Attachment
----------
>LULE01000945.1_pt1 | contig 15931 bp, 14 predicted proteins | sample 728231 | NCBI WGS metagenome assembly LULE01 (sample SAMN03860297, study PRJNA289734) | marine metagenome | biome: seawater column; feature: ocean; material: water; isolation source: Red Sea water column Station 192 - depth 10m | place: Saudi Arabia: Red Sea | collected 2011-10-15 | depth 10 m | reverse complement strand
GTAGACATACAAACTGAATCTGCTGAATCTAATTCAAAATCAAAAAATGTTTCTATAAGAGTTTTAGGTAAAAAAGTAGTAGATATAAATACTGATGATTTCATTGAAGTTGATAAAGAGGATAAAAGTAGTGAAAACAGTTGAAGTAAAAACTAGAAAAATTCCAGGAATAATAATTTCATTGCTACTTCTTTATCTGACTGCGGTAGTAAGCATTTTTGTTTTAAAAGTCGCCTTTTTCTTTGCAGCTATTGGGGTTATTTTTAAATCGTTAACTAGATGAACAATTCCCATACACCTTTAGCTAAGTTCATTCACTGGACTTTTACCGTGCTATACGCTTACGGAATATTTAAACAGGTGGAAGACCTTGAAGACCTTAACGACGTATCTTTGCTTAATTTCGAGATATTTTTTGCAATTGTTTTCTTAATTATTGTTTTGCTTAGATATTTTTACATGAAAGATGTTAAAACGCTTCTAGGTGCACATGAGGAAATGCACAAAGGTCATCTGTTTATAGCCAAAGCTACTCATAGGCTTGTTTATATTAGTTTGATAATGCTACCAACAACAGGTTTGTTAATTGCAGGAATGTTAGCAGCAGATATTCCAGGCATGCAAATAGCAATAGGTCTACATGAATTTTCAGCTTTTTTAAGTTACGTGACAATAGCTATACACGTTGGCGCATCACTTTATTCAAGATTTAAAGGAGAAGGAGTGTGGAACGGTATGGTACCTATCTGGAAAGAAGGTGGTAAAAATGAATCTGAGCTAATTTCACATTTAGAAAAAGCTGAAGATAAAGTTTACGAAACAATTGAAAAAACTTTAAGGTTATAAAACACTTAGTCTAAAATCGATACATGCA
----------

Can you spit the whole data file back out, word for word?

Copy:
>LULE01000945.1_pt1 | contig 15931 bp, 14 predicted proteins | sample 728231 | NCBI WGS metagenome assembly LULE01 (sample SAMN03860297, study PRJNA289734) | marine metagenome | biome: seawater column; feature: ocean; material: water; isolation source: Red Sea water column Station 192 - depth 10m | place: Saudi Arabia: Red Sea | collected 2011-10-15 | depth 10 m | reverse complement strand
GTAGACATACAAACTGAATCTGCTGAATCTAATTCAAAATCAAAAAATGTTTCTATAAGAGTTTTAGGTAAAAAAGTAGTAGATATAAATACTGATGATTTCATTGAAGTTGATAAAGAGGATAAAAGTAGTGAAAACAGTTGAAGTAAAAACTAGAAAAATTCCAGGAATAATAATTTCATTGCTACTTCTTTATCTGACTGCGGTAGTAAGCATTTTTGTTTTAAAAGTCGCCTTTTTCTTTGCAGCTATTGGGGTTATTTTTAAATCGTTAACTAGATGAACAATTCCCATACACCTTTAGCTAAGTTCATTCACTGGACTTTTACCGTGCTATACGCTTACGGAATATTTAAACAGGTGGAAGACCTTGAAGACCTTAACGACGTATCTTTGCTTAATTTCGAGATATTTTTTGCAATTGTTTTCTTAATTATTGTTTTGCTTAGATATTTTTACATGAAAGATGTTAAAACGCTTCTAGGTGCACATGAGGAAATGCACAAAGGTCATCTGTTTATAGCCAAAGCTACTCATAGGCTTGTTTATATTAGTTTGATAATGCTACCAACAACAGGTTTGTTAATTGCAGGAATGTTAGCAGCAGATATTCCAGGCATGCAAATAGCAATAGGTCTACATGAATTTTCAGCTTTTTTAAGTTACGTGACAATAGCTATACACGTTGGCGCATCACTTTATTCAAGATTTAAAGGAGAAGGAGTGTGGAACGGTATGGTACCTATCTGGAAAGAAGGTGGTAAAAATGAATCTGAGCTAATTTCACATTTAGAAAAAGCTGAAGATAAAGTTTACGAAACAATTGAAAAAACTTTAAGGTTATAAAACACTTAGTCTAAAATCGATACATGCA